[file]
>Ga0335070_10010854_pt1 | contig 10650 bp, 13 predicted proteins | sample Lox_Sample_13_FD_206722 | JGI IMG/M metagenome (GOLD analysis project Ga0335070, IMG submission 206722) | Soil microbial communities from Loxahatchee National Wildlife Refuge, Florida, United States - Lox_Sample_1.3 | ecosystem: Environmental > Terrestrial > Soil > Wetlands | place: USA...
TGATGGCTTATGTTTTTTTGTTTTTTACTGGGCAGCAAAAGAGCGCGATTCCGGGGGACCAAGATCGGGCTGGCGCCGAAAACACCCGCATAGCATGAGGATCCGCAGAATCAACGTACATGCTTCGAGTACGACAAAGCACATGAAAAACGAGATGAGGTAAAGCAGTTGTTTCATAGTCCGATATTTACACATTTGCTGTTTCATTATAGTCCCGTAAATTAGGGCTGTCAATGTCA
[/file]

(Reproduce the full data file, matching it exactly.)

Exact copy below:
>Ga0335070_10010854_pt1 | contig 10650 bp, 13 predicted proteins | sample Lox_Sample_13_FD_206722 | JGI IMG/M metagenome (GOLD analysis project Ga0335070, IMG submission 206722) | Soil microbial communities from Loxahatchee National Wildlife Refuge, Florida, United States - Lox_Sample_1.3 | ecosystem: Environmental > Terrestrial > Soil > Wetlands | place: USA...
TGATGGCTTATGTTTTTTTGTTTTTTACTGGGCAGCAAAAGAGCGCGATTCCGGGGGACCAAGATCGGGCTGGCGCCGAAAACACCCGCATAGCATGAGGATCCGCAGAATCAACGTACATGCTTCGAGTACGACAAAGCACATGAAAAACGAGATGAGGTAAAGCAGTTGTTTCATAGTCCGATATTTACACATTTGCTGTTTCATTATAGTCCCGTAAATTAGGGCTGTCAATGTCA